Apolipoprotein E ε4 and Age at Onset of Sporadic and Familial Alzheimer Disease in Caribbean Hispanics | Cerebrovascular Disease | JAMA Neurology | JAMA Network
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Original Contribution
November 2006

Apolipoprotein E ε4 and Age at Onset of Sporadic and Familial Alzheimer Disease in Caribbean Hispanics

Author Affiliations

Author Affiliations: Gertrude H. Sergievsky Center (Ms Olarte and Drs Schupf, Lee, Tang, Williamson, Tycko, Maramreddy, and Mayeux, and Mr Santana), Taub Institute for Research on Alzheimer's Disease and the Aging Brain (Ms Olarte and Drs Schupf, Lee, Williamson, Tycko, Maramreddy, and Mayeux, and Mr Santana), Departments of Neurology (Drs Tycko and Mayeux), Psychiatry (Dr Mayeux), and Pathology (Drs Schupf, Lee, and Mayeux), and Departments of Epidemiology (Drs Schupf, Lee, and Mayeux) and Biostatistics of the Mailman School of Public Health, Columbia University College of Physicians and Surgeons, New York, NY; Laboratory of Epidemiology, New York State Institute for Basic Research in Developmental Disabilities, Staten Island (Drs Schupf and Tang).

Arch Neurol. 2006;63(11):1586-1590. doi:10.1001/archneur.63.11.1586
Abstract

Background  The primary effect of the apolipoprotein E ε4 (APOE ε4) allele is on the age at onset of Alzheimer disease (AD).

Objective  To investigate whether the presence of the APOE ε4 allele can account for the earlier age at onset of familial AD (FAD) compared with sporadic AD (SAD).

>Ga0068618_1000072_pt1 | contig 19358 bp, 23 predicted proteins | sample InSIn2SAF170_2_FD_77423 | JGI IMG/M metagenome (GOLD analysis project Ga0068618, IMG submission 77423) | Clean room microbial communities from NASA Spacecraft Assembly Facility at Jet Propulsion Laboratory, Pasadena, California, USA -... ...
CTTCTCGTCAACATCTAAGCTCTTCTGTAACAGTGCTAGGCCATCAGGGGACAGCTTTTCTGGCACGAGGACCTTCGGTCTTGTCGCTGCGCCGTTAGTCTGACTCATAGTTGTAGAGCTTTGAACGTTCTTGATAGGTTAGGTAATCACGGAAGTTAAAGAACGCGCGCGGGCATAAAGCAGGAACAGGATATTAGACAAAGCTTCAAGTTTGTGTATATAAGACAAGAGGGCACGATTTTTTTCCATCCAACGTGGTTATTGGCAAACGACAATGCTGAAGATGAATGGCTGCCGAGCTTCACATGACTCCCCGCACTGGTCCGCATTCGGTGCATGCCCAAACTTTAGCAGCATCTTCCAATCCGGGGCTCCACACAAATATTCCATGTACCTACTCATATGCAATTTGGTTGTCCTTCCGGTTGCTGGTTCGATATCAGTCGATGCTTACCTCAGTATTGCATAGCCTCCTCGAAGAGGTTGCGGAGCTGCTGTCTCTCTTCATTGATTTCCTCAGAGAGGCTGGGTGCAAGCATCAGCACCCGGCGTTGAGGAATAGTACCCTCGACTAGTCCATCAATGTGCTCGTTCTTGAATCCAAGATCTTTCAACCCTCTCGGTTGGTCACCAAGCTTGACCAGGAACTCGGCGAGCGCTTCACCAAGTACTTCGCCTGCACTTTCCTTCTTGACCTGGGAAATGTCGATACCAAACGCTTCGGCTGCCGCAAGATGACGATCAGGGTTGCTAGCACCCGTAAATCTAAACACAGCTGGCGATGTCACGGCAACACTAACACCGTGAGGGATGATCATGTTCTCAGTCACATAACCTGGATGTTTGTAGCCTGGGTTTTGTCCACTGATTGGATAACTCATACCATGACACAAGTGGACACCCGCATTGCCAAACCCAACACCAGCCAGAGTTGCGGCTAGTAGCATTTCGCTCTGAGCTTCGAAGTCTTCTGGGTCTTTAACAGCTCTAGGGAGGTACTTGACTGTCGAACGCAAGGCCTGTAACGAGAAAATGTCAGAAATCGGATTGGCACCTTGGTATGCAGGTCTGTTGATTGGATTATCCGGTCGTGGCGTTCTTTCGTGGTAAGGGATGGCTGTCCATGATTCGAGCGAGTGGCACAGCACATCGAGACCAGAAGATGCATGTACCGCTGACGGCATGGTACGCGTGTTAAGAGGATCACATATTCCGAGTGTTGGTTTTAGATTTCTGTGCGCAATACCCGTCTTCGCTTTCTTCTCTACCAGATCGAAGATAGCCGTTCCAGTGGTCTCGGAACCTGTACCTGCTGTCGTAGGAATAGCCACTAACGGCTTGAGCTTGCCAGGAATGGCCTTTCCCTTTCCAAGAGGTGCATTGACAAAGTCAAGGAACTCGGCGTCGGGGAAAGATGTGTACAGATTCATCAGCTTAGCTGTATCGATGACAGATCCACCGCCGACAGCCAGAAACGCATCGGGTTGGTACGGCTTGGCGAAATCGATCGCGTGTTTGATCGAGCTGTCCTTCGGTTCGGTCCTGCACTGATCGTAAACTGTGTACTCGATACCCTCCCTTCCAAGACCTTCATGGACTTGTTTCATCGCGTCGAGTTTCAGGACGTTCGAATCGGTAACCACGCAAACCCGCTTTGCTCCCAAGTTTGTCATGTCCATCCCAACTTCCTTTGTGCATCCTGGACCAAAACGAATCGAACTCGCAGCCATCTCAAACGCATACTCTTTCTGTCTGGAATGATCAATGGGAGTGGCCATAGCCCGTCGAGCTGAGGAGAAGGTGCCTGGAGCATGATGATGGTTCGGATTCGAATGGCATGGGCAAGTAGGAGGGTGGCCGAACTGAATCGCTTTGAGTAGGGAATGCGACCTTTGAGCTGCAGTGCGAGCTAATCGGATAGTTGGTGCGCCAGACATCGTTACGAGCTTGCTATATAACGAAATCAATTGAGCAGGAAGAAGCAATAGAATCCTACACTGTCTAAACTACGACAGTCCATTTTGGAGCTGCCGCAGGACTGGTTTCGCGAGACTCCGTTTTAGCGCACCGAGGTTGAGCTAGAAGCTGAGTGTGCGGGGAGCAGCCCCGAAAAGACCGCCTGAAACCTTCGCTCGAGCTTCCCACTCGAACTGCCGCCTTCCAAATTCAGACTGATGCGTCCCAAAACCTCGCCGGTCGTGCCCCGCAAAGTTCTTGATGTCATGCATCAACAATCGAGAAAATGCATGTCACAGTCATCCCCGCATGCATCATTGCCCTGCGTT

Design  Population-based, case series ascertained in a prospective study of aging and dementia in Medicare recipients aged 65 years or older.

Setting  Clinics in northern Manhattan and in the Dominican Republic and Puerto Rico.

Participants  There were 680 Caribbean Hispanic subjects: 111 patients with FAD, with at least 1 family member with dementia; 163 patients with SAD; and 406 elderly persons without dementia or other illnesses.

Main Outcome Measure  Age at onset of dementia was examined in relation to frequency of APOE ε4. Sex, education, and medical risk factors for stroke, hypertension, diabetes, and heart disease were examined as effect modifiers.

Results  The mean age at onset of AD was significantly lower in FAD than in SAD, and a statistically significant dose effect of the APOE ε4 allele was present for age at onset in FAD (P = .001) but not in SAD. The age at onset in patients homozygous for the APOE ε4 allele with FAD and SAD was similar. Compared with SAD, the major difference was younger age at onset in patients with FAD who were heterozygous for the APOE ε4 allele and those without an APOE ε4 allele.

Conclusions  Apolipoprotein E ε4 had a consistent lowering effect on age at onset of FAD, but this was attenuated in SAD. This suggests that among individuals with a family history of AD and the APOE ε4 allele, additional genetic or environmental factors may accelerate the onset of dementia.

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